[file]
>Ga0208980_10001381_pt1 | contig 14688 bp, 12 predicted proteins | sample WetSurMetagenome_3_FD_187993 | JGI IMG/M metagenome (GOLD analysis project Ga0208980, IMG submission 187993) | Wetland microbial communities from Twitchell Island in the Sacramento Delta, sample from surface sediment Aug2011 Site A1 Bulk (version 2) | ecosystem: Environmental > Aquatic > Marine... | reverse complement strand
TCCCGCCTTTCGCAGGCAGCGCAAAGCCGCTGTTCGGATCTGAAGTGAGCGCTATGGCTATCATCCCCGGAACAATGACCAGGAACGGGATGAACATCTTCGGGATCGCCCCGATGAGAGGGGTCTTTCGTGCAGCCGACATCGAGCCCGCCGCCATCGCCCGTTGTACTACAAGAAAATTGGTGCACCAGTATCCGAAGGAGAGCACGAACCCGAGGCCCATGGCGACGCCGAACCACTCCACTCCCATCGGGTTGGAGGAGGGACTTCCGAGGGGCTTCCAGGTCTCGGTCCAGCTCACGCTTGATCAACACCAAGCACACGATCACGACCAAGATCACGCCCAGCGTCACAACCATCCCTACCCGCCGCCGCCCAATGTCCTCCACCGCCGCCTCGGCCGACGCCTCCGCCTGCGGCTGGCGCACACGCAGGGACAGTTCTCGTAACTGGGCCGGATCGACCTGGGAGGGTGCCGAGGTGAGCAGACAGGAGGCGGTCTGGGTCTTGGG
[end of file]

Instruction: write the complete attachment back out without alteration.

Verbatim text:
>Ga0208980_10001381_pt1 | contig 14688 bp, 12 predicted proteins | sample WetSurMetagenome_3_FD_187993 | JGI IMG/M metagenome (GOLD analysis project Ga0208980, IMG submission 187993) | Wetland microbial communities from Twitchell Island in the Sacramento Delta, sample from surface sediment Aug2011 Site A1 Bulk (version 2) | ecosystem: Environmental > Aquatic > Marine... | reverse complement strand
TCCCGCCTTTCGCAGGCAGCGCAAAGCCGCTGTTCGGATCTGAAGTGAGCGCTATGGCTATCATCCCCGGAACAATGACCAGGAACGGGATGAACATCTTCGGGATCGCCCCGATGAGAGGGGTCTTTCGTGCAGCCGACATCGAGCCCGCCGCCATCGCCCGTTGTACTACAAGAAAATTGGTGCACCAGTATCCGAAGGAGAGCACGAACCCGAGGCCCATGGCGACGCCGAACCACTCCACTCCCATCGGGTTGGAGGAGGGACTTCCGAGGGGCTTCCAGGTCTCGGTCCAGCTCACGCTTGATCAACACCAAGCACACGATCACGACCAAGATCACGCCCAGCGTCACAACCATCCCTACCCGCCGCCGCCCAATGTCCTCCACCGCCGCCTCGGCCGACGCCTCCGCCTGCGGCTGGCGCACACGCAGGGACAGTTCTCGTAACTGGGCCGGATCGACCTGGGAGGGTGCCGAGGTGAGCAGACAGGAGGCGGTCTGGGTCTTGGG